With the party winding down and most guests departing, we are returning to some of La Mothe’s more typical chores. The property is scattered with fruit trees–apples, pears, figs, and plums. The plums are at their peak, their branches weighed down with fruit, and every morning a fresh carpeting of purple has dropped to the earth. We spend a few hours every day collecting the fallen fruit, separating the bruised and insect eaten from the intact. More plums fall around us with thuds.
Bees swarm the fallen fruit, intoxicated with the liquid pulp that seeps from burst skins. The bees keep to the sunny patches, preferring the warmest plums. We approach from the shaded areas, reluctantly entering the bees’ domain. It is a delicate task to steal their fruit when they abandon it for a moment. As we collect the plums in our buckets, the bees concentrate on what remains until each fruit has four or five bees jostling for a bite. These we leave to them.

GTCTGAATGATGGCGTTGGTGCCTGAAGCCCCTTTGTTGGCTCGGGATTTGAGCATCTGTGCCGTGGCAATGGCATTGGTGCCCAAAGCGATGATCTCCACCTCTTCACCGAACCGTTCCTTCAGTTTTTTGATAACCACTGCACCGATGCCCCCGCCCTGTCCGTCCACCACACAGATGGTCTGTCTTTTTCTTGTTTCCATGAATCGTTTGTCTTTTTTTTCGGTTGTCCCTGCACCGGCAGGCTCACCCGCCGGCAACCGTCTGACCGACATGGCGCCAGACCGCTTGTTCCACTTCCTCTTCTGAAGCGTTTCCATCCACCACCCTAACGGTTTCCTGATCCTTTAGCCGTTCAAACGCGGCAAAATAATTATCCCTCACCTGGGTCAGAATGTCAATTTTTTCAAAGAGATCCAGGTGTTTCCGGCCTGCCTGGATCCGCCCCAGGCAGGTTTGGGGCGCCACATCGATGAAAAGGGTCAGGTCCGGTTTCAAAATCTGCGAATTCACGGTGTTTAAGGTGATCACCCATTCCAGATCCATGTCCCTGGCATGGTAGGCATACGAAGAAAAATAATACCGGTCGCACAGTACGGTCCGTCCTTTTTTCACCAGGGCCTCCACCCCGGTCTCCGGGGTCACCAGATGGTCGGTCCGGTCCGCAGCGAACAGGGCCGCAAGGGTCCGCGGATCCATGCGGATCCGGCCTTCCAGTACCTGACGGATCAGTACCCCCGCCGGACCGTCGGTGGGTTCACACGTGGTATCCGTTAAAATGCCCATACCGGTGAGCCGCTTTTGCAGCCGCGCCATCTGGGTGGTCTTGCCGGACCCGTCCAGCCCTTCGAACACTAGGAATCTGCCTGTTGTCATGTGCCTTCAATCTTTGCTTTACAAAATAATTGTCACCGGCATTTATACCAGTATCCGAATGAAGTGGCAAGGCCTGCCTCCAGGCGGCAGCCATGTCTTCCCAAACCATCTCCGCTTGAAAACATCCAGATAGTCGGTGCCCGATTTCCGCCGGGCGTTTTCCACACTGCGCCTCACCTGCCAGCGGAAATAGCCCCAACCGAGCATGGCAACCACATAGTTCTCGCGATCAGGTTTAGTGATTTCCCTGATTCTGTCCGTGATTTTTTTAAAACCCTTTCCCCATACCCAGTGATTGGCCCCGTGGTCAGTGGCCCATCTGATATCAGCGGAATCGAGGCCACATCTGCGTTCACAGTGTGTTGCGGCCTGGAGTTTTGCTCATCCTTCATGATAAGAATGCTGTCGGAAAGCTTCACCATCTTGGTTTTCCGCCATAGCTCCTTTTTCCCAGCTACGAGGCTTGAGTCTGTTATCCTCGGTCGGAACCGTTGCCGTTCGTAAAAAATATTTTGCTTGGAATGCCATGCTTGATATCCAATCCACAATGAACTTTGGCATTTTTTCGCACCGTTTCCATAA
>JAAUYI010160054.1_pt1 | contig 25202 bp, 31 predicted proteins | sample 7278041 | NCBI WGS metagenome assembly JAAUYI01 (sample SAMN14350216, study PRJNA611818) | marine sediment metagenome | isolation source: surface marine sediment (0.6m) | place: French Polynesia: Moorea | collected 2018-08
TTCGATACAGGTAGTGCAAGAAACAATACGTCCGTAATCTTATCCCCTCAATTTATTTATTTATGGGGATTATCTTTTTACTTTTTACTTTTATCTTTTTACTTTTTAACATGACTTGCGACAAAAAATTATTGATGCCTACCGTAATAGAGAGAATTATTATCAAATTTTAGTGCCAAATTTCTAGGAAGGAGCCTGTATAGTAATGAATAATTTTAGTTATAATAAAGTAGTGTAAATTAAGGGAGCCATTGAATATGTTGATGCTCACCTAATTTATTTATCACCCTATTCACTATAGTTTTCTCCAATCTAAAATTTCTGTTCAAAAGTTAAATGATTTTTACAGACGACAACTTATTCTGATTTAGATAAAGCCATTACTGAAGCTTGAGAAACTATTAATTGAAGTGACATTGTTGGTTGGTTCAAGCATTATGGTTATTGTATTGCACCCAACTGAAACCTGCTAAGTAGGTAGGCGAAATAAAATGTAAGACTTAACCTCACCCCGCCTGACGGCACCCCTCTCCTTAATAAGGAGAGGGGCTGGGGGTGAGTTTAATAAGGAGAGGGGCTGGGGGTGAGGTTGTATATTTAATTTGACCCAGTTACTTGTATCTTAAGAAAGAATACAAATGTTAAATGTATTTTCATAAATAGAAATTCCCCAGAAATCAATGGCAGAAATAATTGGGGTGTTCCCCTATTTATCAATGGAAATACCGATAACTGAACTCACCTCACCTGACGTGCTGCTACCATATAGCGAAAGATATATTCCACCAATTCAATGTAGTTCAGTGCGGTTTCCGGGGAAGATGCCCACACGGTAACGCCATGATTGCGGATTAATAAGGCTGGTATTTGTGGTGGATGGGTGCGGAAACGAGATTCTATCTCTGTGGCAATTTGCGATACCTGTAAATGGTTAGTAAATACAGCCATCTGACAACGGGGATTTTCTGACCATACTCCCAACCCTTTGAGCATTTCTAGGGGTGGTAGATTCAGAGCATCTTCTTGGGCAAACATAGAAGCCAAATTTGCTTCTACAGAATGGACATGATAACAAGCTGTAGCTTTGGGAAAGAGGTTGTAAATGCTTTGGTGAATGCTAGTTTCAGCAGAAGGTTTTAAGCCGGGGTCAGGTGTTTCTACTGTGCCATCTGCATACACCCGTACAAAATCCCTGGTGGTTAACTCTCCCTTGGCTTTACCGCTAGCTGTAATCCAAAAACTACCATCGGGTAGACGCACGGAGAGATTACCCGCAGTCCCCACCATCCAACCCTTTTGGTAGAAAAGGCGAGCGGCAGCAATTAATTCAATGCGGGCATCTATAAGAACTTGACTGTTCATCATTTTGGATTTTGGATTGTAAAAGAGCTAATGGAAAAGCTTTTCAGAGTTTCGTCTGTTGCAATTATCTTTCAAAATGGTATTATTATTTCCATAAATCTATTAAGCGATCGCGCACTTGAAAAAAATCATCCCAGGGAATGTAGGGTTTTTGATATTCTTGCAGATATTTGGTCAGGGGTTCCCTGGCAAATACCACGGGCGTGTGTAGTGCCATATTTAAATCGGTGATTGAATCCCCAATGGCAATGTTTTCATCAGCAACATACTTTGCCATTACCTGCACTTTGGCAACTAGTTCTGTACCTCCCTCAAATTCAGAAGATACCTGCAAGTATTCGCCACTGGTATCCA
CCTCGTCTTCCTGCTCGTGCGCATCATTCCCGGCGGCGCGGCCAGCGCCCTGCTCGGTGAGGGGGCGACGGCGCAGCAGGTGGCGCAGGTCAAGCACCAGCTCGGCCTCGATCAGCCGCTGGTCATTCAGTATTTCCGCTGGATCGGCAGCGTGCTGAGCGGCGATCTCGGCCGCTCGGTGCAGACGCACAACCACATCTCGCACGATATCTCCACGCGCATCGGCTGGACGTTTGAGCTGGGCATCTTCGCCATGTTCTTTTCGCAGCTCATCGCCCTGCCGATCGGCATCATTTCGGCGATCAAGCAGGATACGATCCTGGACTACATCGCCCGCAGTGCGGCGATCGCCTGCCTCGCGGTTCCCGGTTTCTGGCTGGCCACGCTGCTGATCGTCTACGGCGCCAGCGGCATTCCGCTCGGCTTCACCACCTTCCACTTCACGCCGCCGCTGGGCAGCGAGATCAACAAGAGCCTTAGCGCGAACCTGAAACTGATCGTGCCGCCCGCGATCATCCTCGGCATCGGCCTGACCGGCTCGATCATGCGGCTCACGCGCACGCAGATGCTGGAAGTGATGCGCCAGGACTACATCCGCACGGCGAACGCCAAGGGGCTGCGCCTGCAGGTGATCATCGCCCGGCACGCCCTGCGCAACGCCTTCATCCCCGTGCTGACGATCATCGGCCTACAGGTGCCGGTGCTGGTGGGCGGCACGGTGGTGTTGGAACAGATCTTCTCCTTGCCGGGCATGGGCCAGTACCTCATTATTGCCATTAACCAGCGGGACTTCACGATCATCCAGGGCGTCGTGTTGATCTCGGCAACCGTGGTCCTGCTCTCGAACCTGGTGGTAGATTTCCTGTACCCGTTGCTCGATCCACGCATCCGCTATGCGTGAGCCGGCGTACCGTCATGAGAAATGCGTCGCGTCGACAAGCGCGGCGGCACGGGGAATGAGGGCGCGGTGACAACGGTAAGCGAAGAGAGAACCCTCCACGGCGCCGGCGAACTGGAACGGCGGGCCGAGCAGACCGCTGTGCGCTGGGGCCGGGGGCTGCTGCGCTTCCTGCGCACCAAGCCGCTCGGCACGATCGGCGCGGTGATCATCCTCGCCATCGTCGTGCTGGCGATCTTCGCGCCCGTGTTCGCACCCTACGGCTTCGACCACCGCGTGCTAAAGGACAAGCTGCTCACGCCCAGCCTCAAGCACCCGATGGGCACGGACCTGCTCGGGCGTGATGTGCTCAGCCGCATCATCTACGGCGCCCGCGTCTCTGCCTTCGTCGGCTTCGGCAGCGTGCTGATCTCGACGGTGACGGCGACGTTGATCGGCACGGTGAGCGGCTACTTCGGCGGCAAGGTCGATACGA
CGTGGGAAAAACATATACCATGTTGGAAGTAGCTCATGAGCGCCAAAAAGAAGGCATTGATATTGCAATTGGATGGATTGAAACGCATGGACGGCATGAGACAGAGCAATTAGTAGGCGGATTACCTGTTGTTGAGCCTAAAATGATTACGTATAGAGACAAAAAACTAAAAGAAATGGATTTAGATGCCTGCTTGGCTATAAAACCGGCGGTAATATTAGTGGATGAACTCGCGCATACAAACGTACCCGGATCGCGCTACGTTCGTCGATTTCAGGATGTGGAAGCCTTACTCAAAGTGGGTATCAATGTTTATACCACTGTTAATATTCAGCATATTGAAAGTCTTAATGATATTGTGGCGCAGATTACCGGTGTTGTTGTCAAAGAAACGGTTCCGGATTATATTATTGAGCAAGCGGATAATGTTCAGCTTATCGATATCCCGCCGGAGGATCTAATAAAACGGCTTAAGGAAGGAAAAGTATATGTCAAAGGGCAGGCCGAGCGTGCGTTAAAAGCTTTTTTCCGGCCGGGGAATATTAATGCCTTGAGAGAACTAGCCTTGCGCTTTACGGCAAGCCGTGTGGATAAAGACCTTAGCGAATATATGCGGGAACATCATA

There are three types of plums here. The largest, Reine Claude (pictured at top), is light purple-red, about 2 inches tall, and good for eating as it is both sweet and meaty. The Prune is a bit smaller than the Reine Claude, and deep purple in color. Prune is the generic French term for plum, and this plum, while sweet and tasty, is about as plum-like as can be and doesn’t earn any special name. Finally the blushed-yellow Mirabelles, no larger than a shooting marble, are sweet as sugar even though firm, and have a more complex flavor that includes hints of ginger, but without any spice. The Mirabelles are never combined with the other two plums, as their special flavor and delicacy would be lost.
After gathering, the damaged plums are dumped into large plastic barrels to ferment and later be distilled into eau-de-vie, and the good ones are pitted and made into tarts, jams, and crumbles. Irresistible fresh plums we gobble up from start to finish.
A Reine Claude tart made by Vanessa.